Relief of the affected region is necessary to improve health. The movement sequences must be changed over the long term and aligned with the needs of the organism. Long-term relief of symptoms can be achieved by optimizing stress and reorganizing everyday life. Otherwise, there is a risk of an increase in pain. In addition, secondary diseases can break out due to the persistent symptoms, which cause a further deterioration in the overall condition.
The prognosis is particularly unfavorable in the case of an existing tumor disease. Cancer therapy is required and tumor removal is indicated. Treatment and surgery are associated with numerous risks and side effects. There is a deterioration in the quality of life and severe mental stress. In an advanced stage of the disease, the patient is threatened with premature death.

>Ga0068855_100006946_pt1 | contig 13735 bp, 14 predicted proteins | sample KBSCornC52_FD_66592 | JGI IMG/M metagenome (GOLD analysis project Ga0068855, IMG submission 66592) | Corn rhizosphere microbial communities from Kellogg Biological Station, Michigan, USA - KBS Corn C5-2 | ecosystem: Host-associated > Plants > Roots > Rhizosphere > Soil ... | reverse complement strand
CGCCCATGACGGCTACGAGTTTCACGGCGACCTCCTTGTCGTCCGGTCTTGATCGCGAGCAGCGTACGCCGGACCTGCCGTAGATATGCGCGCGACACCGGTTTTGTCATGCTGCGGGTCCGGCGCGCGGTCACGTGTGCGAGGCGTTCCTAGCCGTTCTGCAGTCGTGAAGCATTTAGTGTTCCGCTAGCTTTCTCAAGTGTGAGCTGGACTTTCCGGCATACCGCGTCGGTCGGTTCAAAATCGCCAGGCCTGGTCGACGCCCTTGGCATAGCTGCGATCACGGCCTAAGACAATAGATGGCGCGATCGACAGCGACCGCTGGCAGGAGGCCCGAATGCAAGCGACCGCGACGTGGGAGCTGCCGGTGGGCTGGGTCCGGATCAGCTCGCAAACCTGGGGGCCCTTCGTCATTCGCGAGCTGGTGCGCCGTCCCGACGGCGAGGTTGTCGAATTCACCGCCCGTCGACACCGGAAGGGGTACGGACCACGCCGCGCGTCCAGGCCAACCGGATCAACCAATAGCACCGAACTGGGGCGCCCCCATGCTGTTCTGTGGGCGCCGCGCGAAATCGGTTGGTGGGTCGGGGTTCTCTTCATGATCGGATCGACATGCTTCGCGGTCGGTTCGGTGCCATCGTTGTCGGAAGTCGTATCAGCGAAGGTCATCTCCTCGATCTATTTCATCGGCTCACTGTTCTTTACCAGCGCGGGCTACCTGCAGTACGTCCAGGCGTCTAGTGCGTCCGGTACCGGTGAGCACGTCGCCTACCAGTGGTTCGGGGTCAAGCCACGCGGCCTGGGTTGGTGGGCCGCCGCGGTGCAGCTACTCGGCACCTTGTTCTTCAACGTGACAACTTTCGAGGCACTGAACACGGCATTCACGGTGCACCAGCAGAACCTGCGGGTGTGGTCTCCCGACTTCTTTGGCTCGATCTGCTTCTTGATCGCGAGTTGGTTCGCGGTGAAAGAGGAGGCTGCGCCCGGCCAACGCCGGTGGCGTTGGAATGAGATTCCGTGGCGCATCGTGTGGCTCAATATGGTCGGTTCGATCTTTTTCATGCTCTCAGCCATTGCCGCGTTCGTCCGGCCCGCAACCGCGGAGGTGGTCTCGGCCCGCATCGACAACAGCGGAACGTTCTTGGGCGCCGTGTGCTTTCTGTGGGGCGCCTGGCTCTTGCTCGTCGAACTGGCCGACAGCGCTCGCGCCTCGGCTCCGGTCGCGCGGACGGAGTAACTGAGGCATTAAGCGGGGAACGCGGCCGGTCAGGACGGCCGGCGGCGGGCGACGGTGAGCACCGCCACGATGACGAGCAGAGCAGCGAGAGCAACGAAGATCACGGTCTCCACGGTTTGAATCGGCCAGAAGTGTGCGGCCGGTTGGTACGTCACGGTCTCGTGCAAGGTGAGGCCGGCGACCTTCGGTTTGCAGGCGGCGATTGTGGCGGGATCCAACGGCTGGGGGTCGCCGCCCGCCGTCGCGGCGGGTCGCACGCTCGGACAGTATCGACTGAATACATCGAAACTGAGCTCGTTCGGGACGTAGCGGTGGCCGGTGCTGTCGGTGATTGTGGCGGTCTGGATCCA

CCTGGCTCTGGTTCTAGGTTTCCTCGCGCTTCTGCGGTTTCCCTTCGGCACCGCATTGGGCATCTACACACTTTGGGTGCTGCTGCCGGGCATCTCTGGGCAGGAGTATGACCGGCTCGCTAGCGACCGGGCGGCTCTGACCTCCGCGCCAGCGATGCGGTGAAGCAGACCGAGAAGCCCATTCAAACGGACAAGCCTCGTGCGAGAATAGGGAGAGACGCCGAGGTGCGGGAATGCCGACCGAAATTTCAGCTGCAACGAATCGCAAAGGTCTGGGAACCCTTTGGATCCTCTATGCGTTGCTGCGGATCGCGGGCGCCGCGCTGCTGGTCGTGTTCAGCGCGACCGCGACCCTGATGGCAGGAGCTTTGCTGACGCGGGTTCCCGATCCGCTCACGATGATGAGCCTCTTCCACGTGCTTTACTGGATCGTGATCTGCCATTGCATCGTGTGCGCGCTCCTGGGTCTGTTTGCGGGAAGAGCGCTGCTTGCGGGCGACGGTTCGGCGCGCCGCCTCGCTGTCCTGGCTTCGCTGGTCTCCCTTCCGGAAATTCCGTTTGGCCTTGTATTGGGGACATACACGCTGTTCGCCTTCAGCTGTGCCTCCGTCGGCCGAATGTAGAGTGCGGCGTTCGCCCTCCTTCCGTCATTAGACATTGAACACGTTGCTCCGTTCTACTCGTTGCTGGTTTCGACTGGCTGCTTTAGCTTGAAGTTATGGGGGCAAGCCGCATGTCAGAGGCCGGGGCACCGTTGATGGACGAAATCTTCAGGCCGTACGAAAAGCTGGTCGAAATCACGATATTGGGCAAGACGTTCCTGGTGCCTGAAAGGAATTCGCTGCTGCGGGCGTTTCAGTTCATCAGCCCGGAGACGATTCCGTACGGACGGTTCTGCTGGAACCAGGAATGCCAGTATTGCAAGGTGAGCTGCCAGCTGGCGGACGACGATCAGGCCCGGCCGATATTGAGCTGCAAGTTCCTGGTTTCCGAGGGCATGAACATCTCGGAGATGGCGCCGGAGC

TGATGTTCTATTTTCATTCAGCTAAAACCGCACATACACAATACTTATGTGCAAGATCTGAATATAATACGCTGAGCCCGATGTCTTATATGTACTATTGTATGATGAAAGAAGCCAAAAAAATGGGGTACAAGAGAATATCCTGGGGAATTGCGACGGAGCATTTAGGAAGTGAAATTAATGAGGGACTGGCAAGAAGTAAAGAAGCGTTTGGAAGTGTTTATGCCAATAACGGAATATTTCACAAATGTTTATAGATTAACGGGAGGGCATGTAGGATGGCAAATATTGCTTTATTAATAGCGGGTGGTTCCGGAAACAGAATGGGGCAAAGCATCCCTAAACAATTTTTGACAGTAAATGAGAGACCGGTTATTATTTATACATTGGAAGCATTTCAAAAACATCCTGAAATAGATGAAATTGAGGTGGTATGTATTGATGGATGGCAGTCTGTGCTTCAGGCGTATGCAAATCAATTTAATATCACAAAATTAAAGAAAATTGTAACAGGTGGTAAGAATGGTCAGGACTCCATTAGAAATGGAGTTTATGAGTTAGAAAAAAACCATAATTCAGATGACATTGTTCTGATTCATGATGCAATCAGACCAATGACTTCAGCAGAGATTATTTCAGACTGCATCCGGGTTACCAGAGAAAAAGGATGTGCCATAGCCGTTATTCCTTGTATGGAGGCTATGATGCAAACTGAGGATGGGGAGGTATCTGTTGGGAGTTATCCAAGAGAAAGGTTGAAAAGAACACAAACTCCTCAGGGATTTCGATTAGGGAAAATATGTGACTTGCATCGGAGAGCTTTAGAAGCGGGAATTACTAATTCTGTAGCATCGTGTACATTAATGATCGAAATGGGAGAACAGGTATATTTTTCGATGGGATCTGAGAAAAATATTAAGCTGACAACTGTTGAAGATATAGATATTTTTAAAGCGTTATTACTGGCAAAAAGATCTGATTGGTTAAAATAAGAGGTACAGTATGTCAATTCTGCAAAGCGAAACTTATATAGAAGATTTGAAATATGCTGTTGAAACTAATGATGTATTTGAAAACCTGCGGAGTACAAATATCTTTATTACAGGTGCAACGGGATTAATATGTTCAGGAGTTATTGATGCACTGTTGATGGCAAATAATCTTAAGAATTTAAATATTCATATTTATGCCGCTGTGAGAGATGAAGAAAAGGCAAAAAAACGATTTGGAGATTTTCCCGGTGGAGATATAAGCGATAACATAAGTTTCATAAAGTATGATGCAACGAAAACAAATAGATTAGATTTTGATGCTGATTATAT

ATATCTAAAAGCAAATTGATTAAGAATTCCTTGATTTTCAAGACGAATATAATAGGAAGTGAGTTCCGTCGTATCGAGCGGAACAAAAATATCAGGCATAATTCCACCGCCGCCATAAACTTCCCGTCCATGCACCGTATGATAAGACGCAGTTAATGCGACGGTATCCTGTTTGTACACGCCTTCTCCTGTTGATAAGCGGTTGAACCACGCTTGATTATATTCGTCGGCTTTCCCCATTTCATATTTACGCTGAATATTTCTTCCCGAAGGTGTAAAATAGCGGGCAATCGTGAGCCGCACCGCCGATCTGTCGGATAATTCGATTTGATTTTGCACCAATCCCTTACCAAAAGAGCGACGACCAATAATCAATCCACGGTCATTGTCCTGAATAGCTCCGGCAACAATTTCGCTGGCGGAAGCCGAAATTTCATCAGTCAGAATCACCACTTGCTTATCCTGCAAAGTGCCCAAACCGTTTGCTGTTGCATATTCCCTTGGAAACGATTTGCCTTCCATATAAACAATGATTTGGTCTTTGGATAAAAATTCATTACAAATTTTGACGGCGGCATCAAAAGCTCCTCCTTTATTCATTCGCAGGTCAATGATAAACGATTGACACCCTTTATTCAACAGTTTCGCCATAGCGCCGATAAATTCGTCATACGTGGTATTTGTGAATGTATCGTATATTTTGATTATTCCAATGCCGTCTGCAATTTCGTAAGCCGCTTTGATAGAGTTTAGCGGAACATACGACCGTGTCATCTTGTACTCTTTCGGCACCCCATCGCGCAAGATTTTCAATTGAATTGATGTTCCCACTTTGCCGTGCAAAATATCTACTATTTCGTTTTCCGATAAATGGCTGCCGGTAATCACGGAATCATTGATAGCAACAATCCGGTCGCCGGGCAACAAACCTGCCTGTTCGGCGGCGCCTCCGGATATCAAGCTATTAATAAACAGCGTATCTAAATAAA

To prevent coccygodynia, for example, it can be helpful to quickly treat injuries after falls on the coccyx. This is possible with the help of pain-relieving ointments. Also, engaging in early screening for pelvic disorders that may contribute to coccygodynia may help prevent coccygodynia. In order to prevent psychological conflicts from leading to coccygodynia, these can be worked through psychotherapeutically, for example.
In most cases, aftercare measures are relatively difficult in the case of coccygodynia. In the case of this disease, the reason for the disease must usually first be identified so that no further compilations can occur. In many cases, coccygodynia can also disappear on its own, so that aftercare is no longer necessary.